At my current internship, many of the clients I work with are those in the MMO and virtual worlds business. I have been involved in multiple discussions and brainstorming sessions regarding how such companies can profit off of featuring downloadable content (DLC) and microtransactions (in-game actions that generate currency for the developer- such as buying a level 50-billion sword for your Super Elf- hmmm.) One does not have to go far to see that DLC and microtransactions are very profitable in the MMO world- just look at the sales figures for World of Warcraft. But this form of revenue stream has branched out. Console gaming is now subject to DLC and microtransactions.
Perfect examples of the successful implementation of DLC in console gaming are Activision’s enormously cash-money franchise “Guitar Hero” series and Harmonix’s “Rock Band”. Consumers are more than willing to pay for new tracks which they can download onto their home consoles. New tracks add “legs” to the already purchased game, and allow fans to “jam” to their favorite bands. I’m all for DLC in this sense.
But there is a dark and ugly side to DLC, and one needs to look no further than the recent news that Capcom will charge $4.99 for a multiplayer mode in Resident Evil 5 that most will argue, should have been in included in the release of the game in the first place.
So where does DLC belong in the sports genre? EA is currently releasing two forms of DLC that I am all in favor for. For its NCAA College Basketball ’09 title, an expansion pack for the upcoming “March Madness” tournament has been released. For $15, fans can play through the excitement of the NCAA tournament, and do so through the ease of downloading, never having to leave the couch. EA easily could have released and profited off of releasing a separate version of NCAA in retail and charge $40 for it – fans would have bought it. But going the route of a game add-on, and charging a reasonable price for it, EA recognizes how to properly implement DLC into console gaming.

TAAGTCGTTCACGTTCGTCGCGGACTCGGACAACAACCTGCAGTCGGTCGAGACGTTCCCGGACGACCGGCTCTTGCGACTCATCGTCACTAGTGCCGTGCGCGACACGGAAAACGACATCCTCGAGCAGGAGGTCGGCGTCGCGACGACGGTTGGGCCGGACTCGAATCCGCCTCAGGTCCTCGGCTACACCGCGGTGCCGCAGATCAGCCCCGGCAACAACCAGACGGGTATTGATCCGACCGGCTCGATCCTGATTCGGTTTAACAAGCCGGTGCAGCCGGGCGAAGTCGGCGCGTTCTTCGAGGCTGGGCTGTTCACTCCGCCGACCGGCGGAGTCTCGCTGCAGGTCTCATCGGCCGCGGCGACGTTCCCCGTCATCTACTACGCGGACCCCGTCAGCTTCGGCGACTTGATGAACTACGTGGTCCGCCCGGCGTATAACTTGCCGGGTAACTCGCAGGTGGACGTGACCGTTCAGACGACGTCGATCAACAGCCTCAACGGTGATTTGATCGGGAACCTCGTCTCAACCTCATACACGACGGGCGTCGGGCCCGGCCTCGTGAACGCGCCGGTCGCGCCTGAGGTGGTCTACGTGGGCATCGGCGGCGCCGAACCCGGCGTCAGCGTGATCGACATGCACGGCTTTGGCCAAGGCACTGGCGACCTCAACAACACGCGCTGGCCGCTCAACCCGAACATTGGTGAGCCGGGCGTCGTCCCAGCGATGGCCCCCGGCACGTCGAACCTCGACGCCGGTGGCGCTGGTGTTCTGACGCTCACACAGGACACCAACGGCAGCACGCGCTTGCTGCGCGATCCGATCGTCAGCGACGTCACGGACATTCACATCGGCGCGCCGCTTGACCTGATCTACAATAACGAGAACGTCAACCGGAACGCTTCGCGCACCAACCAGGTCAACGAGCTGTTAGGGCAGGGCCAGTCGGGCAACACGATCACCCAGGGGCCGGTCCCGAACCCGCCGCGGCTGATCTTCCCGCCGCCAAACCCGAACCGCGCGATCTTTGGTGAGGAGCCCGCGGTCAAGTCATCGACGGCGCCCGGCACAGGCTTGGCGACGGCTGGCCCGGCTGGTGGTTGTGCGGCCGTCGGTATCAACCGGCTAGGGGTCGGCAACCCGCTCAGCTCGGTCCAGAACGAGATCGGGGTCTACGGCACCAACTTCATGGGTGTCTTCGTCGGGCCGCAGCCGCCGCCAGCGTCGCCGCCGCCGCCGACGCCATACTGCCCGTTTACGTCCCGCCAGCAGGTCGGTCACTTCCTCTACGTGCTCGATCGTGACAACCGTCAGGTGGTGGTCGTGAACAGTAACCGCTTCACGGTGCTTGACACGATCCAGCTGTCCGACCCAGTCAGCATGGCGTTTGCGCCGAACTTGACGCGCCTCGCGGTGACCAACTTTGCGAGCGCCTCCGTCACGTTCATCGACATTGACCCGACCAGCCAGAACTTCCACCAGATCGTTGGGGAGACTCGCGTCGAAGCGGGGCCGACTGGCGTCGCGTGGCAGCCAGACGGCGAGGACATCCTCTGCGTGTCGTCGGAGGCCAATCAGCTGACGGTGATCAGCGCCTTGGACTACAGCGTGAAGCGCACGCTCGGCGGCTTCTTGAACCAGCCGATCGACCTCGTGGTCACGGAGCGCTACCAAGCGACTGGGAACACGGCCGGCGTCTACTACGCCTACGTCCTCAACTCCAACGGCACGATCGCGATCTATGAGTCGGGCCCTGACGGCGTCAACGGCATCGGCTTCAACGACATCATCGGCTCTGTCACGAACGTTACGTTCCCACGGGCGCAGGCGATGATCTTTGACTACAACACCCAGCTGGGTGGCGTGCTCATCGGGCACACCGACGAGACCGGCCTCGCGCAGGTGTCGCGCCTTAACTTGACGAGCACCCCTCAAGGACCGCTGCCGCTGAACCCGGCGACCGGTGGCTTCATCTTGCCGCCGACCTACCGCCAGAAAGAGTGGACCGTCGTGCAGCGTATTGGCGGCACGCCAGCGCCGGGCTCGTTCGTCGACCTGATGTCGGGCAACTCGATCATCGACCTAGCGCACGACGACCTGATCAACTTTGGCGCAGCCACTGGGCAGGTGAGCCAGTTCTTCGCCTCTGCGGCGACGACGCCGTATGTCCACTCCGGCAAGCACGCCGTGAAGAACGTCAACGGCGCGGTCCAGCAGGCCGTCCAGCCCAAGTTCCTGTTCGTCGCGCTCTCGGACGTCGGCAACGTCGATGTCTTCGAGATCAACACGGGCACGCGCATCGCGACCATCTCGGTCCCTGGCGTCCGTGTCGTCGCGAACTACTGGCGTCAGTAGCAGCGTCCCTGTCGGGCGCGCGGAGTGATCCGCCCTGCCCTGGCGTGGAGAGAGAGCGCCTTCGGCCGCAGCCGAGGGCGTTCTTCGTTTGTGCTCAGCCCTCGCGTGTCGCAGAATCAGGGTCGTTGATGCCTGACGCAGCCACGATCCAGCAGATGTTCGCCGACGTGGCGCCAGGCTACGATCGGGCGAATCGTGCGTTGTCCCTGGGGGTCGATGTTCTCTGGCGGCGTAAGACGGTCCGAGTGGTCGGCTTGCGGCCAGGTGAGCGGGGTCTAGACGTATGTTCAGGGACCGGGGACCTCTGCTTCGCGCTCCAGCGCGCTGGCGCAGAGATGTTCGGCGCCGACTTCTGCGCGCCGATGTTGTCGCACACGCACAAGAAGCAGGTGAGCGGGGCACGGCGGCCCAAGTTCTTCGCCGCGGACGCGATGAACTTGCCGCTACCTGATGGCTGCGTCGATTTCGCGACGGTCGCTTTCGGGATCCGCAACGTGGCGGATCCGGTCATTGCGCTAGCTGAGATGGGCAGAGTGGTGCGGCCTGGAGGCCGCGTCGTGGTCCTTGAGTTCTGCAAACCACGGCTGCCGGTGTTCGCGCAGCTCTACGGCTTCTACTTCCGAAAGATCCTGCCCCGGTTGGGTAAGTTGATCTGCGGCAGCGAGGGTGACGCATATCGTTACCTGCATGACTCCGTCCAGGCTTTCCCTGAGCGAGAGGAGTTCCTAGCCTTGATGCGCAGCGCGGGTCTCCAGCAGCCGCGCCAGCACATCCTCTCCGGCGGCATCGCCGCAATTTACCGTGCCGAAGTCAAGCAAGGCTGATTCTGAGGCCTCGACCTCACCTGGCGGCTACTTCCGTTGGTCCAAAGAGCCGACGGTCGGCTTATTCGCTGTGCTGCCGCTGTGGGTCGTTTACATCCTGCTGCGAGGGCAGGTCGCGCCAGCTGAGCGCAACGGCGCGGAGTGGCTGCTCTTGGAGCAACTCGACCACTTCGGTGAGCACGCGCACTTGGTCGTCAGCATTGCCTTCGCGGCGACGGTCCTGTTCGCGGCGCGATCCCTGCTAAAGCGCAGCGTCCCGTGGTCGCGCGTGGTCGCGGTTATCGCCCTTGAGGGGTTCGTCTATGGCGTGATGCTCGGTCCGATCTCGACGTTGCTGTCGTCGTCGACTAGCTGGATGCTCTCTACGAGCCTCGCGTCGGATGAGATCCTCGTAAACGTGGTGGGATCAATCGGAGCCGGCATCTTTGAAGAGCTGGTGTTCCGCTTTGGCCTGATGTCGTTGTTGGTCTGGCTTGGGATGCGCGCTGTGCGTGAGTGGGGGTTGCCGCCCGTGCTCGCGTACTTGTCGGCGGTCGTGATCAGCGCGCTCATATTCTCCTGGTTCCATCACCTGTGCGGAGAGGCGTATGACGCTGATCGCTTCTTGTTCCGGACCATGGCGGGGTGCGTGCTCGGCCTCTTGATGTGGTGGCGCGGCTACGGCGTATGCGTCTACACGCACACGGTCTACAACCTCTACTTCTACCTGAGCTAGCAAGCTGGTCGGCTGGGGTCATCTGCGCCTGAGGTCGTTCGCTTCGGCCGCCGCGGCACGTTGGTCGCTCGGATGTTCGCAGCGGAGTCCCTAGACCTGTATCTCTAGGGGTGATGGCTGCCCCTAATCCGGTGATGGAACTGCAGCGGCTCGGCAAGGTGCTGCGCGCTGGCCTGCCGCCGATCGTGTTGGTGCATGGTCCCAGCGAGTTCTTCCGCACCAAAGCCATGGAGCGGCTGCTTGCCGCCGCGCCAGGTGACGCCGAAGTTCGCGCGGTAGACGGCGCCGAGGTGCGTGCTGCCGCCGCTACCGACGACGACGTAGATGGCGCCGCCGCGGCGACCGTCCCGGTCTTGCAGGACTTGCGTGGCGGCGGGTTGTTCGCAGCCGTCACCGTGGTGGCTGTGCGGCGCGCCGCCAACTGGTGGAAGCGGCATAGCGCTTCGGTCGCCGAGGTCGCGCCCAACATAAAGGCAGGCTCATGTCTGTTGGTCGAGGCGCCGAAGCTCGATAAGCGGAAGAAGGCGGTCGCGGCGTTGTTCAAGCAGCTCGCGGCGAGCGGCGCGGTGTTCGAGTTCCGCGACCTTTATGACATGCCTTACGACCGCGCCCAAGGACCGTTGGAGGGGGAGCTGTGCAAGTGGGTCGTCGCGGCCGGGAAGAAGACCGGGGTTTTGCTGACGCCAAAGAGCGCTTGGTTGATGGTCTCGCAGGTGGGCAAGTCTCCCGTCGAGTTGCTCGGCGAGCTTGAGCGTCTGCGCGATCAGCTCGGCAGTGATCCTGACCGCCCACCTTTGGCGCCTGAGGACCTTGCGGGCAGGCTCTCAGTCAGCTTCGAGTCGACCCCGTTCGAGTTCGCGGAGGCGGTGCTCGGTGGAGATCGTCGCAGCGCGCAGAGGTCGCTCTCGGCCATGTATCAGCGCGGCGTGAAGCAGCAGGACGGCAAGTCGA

Similarly, EA is releasing an “Ultimate Team” expansion for FIFA ’09. This mode will allows players to collect and trade card packs of players, ultimately giving them the chance to take the pitch with an ultimate and superior collection of superstars. Anyone who has played FIFA this year knows it is packed with enough content to last year well into 2010. The franchise has already experimented this year with game add-ons in the form of “Adidas Live Season”, a feature that allows you to update your favorite players stats and performance through their performances on field in the real world. A feature that caters to die-hards, it is not a necessary feature,but one well-appreciated by those who really care for the sport of soccer. Both expansions in Fifa do not take away from the “out-of-the-box” experience for consumers not wanting to spend any more money, those who are satisfied with the original product. But they do give a whole lot more to those who desire it.
So, is there a golden rule for the inclusion of DLC and microtransactions in sports games? No, it is too early to determine what will work and what is necessary. In South Korea, EA offered up FIFA as a free-to- play title, charging players to buy new kits and more (the model seemed to work, generating over $1 million (US currency). I’m not sure if this will work for all titles, nor am I convinced that I would want it to. If free-to-play becomes standard somewhere in the future, I worry that developers may strip down games upon release and charge more through add-on features.
If a company can release content that will add onto the fan experience, while not scaling back on the amount of substance and depth in the original release, I say, DO IT! Sports gaming is a business,but the fans always need to be kept in mind. Anything that can “add-on” to my own “fandom” is fair play to me.